This kind of paranoia isn’t restricted to driving type issues and situations, I just have it particularly intensely in those kind of situations.

Before I learned to drive I wouldn’t have thought that I had any psychological problems with cars and driving. Maybe not.. before I learned to drive. Maybe it would be better to say before I was old enough to learn to drive. If you aren’t old enough to drive then no one expects you to. Once you are old enough to drive, everyone assumes that you have a license. Once I started trying to learn to drive I think it woke up some kind of suppressed fear in me, about making mistakes, or having an accident. Or hurting someone. One would assume that these worries stem from having been injured myself in a fatal car accident. I don’t know if there is any way to fix this problem in myself. Other than not driving, of course, which is really not a practical option.

Driving is something that normal people do and I have become aware or been made aware of how I am sub-normal in so many ways that any mistake in a driving related situation makes me feel stupid and useless and so very very not right. Not right in the way that a serial killer is not right, not not right in the way that someone who wears tea-cozies on their head is not right. I try to escape that conditioning and sometimes I’m quite good at it. Sometimes I have a bad day though and I hear the voice and see the face that shows disgust and disdain at my flaws and I can’t help but to feel those same things for myself.



I got myself into a little bit of trouble at kinder today, sort of.

They have a questionnaire that they ask you to fill in at the start of each year. It’s things about your child.. their favourite activities, what they don’t like, if they have any fears, how they are progressing with toilet training, if they have any special needs like dietary or medical or religious. On the question about what methods or techniques you use when trying to help your child with toilet training, I wrote “Asking nicely. Crossing fingers. Giving encouragement.” Then I was feeling in a silly mood, so after that I wrote “Animal sacrifice.”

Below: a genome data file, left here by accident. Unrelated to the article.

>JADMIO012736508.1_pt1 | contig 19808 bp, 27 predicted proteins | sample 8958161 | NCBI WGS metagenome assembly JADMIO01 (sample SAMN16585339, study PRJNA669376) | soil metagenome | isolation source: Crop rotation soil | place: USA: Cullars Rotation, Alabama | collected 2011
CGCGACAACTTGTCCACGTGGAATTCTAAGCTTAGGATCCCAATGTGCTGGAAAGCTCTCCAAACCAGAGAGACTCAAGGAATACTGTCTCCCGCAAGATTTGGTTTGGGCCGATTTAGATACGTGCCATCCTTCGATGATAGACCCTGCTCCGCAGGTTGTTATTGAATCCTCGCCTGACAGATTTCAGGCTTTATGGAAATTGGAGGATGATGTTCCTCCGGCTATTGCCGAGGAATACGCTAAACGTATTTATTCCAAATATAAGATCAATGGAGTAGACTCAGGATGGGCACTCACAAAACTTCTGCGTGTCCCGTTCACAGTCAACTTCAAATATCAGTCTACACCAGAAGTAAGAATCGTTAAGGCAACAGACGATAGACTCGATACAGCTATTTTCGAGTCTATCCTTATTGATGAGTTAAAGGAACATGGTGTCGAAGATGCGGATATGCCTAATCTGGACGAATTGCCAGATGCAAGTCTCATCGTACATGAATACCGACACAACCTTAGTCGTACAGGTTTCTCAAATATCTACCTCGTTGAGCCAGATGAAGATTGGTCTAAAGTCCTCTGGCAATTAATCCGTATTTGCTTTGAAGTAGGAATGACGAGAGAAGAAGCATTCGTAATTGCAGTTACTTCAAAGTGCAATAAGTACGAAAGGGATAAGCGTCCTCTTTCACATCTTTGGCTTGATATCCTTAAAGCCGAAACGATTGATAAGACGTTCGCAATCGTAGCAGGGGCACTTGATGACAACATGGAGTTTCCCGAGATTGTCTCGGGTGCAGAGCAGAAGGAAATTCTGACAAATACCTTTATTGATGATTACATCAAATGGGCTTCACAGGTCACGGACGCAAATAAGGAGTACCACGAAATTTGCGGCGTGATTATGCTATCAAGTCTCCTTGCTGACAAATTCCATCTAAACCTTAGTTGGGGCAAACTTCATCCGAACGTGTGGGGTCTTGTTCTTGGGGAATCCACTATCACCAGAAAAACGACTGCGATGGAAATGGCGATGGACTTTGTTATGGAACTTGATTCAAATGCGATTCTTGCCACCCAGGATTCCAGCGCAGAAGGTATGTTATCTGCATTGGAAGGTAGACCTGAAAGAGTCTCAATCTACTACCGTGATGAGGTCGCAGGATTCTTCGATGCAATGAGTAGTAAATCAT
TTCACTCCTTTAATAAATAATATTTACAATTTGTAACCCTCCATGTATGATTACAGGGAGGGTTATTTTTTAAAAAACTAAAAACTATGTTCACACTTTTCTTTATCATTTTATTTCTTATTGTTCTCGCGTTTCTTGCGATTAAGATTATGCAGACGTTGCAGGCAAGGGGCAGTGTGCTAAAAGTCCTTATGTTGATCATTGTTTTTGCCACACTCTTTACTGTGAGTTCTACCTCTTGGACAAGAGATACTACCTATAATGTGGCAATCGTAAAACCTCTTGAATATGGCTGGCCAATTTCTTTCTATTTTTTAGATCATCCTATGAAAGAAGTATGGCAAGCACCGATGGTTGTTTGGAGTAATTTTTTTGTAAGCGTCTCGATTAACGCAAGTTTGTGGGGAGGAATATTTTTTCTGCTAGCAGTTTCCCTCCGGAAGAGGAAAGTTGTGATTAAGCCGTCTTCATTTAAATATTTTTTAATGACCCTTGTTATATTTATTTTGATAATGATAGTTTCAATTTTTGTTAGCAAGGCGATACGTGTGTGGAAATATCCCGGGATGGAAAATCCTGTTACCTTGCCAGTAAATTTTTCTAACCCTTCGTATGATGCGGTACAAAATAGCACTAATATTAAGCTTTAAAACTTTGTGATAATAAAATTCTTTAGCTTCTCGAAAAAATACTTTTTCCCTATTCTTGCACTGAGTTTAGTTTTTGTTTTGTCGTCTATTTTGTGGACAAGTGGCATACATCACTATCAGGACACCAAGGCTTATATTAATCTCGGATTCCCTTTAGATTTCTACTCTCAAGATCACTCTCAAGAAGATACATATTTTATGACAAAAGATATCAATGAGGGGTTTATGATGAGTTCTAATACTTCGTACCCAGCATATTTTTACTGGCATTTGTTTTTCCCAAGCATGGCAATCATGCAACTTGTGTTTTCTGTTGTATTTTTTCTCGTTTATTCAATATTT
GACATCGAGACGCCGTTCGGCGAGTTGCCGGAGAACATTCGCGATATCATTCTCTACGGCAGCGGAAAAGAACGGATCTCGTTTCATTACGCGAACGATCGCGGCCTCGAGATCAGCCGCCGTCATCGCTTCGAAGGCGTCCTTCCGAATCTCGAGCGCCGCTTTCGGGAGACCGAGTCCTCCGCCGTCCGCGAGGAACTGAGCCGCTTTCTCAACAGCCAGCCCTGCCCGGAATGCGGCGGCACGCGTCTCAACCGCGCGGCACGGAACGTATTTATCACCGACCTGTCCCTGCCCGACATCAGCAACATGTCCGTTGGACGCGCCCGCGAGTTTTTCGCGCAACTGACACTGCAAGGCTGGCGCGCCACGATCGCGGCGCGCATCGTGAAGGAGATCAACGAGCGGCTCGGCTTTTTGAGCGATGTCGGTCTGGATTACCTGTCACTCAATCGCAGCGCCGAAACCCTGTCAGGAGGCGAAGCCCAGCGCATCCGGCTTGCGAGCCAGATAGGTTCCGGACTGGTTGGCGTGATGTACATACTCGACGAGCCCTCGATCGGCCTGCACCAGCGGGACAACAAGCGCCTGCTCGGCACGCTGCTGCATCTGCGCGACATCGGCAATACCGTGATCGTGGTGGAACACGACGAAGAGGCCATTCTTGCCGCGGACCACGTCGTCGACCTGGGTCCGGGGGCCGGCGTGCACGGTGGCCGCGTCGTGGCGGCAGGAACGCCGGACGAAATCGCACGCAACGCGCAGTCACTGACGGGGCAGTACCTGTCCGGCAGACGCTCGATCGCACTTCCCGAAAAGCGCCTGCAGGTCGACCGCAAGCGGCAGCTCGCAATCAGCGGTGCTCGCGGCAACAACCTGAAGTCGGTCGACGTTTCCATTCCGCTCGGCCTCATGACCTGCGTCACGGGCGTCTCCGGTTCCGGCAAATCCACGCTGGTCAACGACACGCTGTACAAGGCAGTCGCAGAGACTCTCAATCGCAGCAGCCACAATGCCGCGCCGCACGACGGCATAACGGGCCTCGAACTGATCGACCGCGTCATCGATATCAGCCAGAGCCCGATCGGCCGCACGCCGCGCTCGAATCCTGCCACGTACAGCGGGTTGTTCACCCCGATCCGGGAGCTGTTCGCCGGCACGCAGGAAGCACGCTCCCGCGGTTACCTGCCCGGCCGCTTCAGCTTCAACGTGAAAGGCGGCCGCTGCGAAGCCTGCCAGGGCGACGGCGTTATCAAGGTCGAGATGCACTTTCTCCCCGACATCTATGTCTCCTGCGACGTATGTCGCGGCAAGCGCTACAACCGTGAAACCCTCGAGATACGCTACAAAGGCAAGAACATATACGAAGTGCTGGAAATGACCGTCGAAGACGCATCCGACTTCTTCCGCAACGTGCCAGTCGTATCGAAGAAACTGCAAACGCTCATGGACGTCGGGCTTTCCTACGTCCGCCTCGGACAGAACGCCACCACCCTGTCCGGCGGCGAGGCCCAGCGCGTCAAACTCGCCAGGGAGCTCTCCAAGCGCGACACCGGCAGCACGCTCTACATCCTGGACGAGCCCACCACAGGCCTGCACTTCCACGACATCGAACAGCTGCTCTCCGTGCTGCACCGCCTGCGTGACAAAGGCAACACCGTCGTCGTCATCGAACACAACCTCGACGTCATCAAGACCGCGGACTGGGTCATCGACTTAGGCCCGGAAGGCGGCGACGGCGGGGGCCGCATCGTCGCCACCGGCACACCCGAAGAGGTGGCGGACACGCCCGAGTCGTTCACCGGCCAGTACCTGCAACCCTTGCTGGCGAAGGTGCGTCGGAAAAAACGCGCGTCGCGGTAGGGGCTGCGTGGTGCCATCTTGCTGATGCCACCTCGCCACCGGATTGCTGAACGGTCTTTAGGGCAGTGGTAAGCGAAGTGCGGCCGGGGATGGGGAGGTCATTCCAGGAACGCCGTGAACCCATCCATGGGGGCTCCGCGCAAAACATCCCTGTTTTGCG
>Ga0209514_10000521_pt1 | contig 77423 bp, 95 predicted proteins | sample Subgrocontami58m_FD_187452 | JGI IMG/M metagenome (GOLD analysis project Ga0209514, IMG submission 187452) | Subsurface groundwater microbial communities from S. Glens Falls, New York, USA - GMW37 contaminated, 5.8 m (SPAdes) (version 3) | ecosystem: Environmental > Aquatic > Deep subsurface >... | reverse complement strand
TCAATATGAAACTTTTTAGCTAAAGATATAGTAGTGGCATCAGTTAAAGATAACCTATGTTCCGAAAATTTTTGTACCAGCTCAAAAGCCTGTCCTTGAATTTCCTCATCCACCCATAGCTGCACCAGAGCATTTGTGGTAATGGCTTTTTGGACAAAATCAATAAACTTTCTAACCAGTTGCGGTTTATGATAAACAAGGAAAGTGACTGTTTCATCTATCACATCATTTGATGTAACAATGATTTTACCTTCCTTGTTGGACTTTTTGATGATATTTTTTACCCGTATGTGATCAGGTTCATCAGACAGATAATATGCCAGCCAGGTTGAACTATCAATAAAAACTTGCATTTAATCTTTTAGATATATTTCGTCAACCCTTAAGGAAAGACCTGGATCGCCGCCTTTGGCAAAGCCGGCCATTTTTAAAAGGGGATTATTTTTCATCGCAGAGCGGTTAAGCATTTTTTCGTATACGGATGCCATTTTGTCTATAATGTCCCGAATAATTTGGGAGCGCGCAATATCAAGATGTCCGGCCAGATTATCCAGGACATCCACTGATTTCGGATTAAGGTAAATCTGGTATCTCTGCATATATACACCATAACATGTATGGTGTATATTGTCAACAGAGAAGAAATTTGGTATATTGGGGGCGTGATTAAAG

When I went in this afternoon to pick Abigail up, the leader in her room said she just had to ask me a question, and got Abigail’s little folio book out and opened up to the page where the questionnaire was and I said “Oh, is that about the animal sacrifice? I was just being silly.” She got such a look of relief on her face. She said she just hadn’t been sure if I was joking or if maybe we had some kind of religious beliefs like that or what and she didn’t know how she should approach it. I assured her that it was just completely a joke. (Which I thought had been quite evident.. are there still people in western culture who practice animal sacrifice??)

Evidently, not as amusing to them as I had found it. At least when I told it all to my mum just now on MSN she was laughing, so I know it wasn’t completely unfunny. :)

I think she had been quite worried about it. Today Abigail wore underwear all day for the first time ever, and I’d asked her before we left if she wanted to go to the toilet first which she declined. Then when we got to the gate she decided she did want to go, so we went back inside and Jane was in the office telling the other ladies there that it was alright, it was just a joke.